Dave Nadig: Right, so from that model, then… in crypto, this idea of wallet as ID keeps coming back. I’m curious what your thoughts are on how that evolves. Are we working towards a world where we have 40 different identity validators talking to my MetaMask Wallet, and that’s what I’m presenting when I show up at a game?
Matthew Ball: I think many of those theses are to be determined. This is a somewhat adjacent way to think of your question, but we typically start every new computing platform trying to simulate what preceded it or trying to simulate reality as we most know it. The classic examples here are the early App Store apps.
Your Notepad was yellow, lined paper. Your diary had literal, simulated stitching, as though it were threaded with a needle and thread. Then, of course, Game Center was a blackjack felt table. Eventually, we realized that none of these things have utility. I tend not to get very excited about, “What if our Zoom meeting was in 3D, and we sat around a conference table?” I understand why we think that, because our reference point is reality as we know it, a rather minted idea, but it will change much more over time.
Dave Nadig: Identity is a big deal in finance, obviously. Know-your-customer laws and anti-money-laundering have become household topics, certainly for any investor with significant assets or playing in the crypto space. Sometimes we want complete anonymity, and sometimes we want a hard identity. Do you have any thoughts on those layers of identity, from hard and secure to pseudonymous and disposable, and how we navigate that?
Matthew Ball: I mentioned earlier that we tend to think of this as “infinite interoperability of all things.” The truth is, only some things will interoperate, and they will only interoperate into some places, and that interoperation will be imperfect. I’m familiar, of course, with many of Raph Koster’s arguments as to why interoperable assets are difficult. There are a lot of criticisms there from a coding and data perspective. The truth is, a lot of those are fixable, right?
Look at the real world, right? We have many identity systems, none of which are uniform. In the United States, we use the social insurance number system even though we’re not supposed to. The passport system is actually a brilliant example because it’s decentralized yet centralized. We have more than 100 countries that are issuing passports. There’s one authority that manages them in each country. Every other country broadly accepts the validity of those passports. Still, there are limitations in those countries, even the originating countries, as to how you can do it.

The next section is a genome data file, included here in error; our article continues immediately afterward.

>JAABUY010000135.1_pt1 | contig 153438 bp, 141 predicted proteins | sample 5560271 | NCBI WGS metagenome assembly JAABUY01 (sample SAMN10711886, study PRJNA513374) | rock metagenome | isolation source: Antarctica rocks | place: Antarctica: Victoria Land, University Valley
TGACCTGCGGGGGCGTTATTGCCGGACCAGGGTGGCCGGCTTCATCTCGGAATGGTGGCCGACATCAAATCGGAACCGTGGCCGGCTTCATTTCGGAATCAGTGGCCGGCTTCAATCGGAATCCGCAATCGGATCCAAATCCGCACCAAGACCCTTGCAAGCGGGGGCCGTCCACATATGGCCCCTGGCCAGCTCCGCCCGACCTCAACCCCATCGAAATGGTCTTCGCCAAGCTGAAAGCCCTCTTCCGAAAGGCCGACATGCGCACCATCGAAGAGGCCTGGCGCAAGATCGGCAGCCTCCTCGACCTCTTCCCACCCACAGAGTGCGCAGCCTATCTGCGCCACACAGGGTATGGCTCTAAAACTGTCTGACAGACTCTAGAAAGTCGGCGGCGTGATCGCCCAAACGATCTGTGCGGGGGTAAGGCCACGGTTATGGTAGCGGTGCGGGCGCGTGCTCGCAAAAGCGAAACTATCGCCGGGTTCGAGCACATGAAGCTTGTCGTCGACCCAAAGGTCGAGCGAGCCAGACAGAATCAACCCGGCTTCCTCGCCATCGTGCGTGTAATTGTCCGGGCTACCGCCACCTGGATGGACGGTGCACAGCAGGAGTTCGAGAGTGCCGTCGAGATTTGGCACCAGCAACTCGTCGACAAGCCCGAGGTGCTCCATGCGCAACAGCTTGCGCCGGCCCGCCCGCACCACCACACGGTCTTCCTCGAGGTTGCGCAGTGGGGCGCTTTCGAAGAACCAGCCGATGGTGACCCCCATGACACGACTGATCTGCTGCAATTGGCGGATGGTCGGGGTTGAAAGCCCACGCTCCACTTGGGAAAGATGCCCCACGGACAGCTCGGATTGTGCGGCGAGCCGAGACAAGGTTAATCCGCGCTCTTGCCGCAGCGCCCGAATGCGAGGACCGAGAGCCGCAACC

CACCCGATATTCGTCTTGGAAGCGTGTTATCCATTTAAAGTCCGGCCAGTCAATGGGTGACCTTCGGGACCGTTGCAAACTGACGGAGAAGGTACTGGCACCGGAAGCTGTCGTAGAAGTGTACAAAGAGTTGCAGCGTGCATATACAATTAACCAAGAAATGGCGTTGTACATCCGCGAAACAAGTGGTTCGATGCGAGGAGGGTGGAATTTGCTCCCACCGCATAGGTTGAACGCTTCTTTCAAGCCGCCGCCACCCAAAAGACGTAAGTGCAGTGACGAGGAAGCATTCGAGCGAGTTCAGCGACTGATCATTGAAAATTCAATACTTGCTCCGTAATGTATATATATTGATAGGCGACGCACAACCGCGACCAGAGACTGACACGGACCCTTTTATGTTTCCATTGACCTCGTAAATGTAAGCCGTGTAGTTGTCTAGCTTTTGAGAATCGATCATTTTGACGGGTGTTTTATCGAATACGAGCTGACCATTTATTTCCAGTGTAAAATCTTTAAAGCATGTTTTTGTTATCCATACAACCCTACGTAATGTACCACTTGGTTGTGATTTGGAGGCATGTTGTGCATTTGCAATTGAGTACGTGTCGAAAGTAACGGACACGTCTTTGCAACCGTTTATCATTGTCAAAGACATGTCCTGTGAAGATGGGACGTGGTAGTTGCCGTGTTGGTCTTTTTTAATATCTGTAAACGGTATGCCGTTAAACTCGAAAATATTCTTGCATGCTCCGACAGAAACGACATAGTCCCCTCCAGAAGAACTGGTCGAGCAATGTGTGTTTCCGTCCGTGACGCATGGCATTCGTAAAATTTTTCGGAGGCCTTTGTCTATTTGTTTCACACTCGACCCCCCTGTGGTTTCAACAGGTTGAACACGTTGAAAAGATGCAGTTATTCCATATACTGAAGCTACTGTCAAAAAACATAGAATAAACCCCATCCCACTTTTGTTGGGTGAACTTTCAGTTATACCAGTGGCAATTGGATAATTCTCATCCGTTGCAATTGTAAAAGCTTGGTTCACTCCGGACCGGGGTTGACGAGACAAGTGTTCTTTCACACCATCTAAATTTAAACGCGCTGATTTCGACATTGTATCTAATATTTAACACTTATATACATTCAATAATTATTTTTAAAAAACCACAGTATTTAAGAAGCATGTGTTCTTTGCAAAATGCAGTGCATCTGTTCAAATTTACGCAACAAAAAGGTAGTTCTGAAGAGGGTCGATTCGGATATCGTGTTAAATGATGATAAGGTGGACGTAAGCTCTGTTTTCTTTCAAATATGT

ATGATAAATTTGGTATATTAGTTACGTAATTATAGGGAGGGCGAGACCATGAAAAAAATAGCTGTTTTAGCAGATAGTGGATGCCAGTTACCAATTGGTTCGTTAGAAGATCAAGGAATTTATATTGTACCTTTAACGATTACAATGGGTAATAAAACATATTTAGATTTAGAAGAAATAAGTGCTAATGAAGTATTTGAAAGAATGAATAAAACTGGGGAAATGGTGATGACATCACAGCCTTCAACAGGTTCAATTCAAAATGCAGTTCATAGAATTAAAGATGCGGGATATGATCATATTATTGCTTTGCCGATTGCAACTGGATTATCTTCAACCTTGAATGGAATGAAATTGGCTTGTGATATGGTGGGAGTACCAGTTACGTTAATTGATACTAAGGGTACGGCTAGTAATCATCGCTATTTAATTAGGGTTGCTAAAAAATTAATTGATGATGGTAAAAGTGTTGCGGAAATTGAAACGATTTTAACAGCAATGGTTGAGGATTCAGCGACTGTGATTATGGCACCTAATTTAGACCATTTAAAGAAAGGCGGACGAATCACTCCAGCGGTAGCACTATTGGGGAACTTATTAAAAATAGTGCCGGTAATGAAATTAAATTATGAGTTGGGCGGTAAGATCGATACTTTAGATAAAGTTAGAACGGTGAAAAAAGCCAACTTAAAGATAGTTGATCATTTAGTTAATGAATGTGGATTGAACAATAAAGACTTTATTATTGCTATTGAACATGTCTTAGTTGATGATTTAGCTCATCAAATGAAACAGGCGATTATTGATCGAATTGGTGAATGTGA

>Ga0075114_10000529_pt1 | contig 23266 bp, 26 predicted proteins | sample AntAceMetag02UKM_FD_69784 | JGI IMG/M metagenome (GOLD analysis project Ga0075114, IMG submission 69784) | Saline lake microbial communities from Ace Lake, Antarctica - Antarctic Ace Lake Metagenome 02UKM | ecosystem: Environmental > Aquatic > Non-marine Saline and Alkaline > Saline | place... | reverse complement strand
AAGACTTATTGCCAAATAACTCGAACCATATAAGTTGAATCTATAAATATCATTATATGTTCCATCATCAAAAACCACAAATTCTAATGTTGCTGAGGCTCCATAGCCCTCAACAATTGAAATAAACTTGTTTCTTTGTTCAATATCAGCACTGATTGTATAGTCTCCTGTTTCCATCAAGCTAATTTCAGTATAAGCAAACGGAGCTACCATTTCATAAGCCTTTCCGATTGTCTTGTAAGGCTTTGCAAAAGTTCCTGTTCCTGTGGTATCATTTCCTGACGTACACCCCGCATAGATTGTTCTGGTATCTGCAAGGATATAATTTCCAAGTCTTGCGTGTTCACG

I can use my passport to validate my identity at a bar, but I can’t use it to file taxes. I can use it to get into the office when I forget my keycard, but I need to use my corporate ID to get permission through. A passport is not written to your driver’s license. You still need your driver’s license. That’s before we talk digital identity!
What happens on your iPhone? You log in with your iCloud ID. By the way, your iCloud ID might actually be your Gmail address. Then, on your iCloud ID, you install Facebook. Then you log into Facebook with access from your iCloud ID, which is your Gmail address, and you might even download the New York Times, and the New York Times uses your Facebook ID as the login.
So you’ve got this really messed up stack of identity, and that’s even before we get into payment systems and services. This is the thing that investors need to understand: You actually don’t need to think of this Pollyanna version of perfect harmony in this parallel plane of existence. The fact that you can point out flaws does not eliminate it.
Dave Nadig: I mean, that sort of seems like the summary of all of this is, “It’s going to be messy, but that’s how it works.”
Investing in Disruption: Who Wins?
Dave Nadig: So, getting to brass tacks: As an investor looking at companies, what’s the right rubric?
Matthew Ball: I think there are two questions. One is always, who wins, and who loses? This gets to the investor question. Look, there’s going to be four categories of answers.
First, some companies thrive in the current era and are largely displaced or altogether displaced in the next, for which you can take a look at companies like Yahoo or MySpace.
Second, there’s another category of companies that successfully make the transition. We saw that most notably with Facebook starting in personal computing and fixed-line internet, moving and, in fact, growing into the mobile era.
Third, companies that are displaced in their core market and yet grow larger than ever due to growth in the digital economy.
Then we have this fourth category, which are the companies that don’t yet exist and will be the most significant. If we go to the fourth quarter of 2019, Roblox had a valuation of two billion dollars. Unity had a valuation of two billion dollars. Epic was around six billion dollars. Today, depending on the day, we’re looking at those companies worth between 50 and 80 billion dollars, brand new companies that have really come into their own.
Dave Nadig: And most investors’ interest tends to be on the unicorns, right? But they’re all in the mix.
Matthew Ball: What I’m interested in, and this is what will make running the Ball Metaverse Index so fascinating, is watching how it changes over time. There are many companies that remain private that we expect to pioneer in the Metaverse. We spoke about Niantic. Epic is a good example. It’s easy to imagine those companies going through the arc I just described with Unity and Roblox. Then, of course, companies like OpenSea could be a public company and reportedly considered as much. Dapper Labs, a multibillion-dollar NFT platform, and so, look, this index [and related ETF, METV] exists for that reason. There are four different categories of changes that, over time, are going to manifest, and the fun part is going to be watching exactly how that shift happens.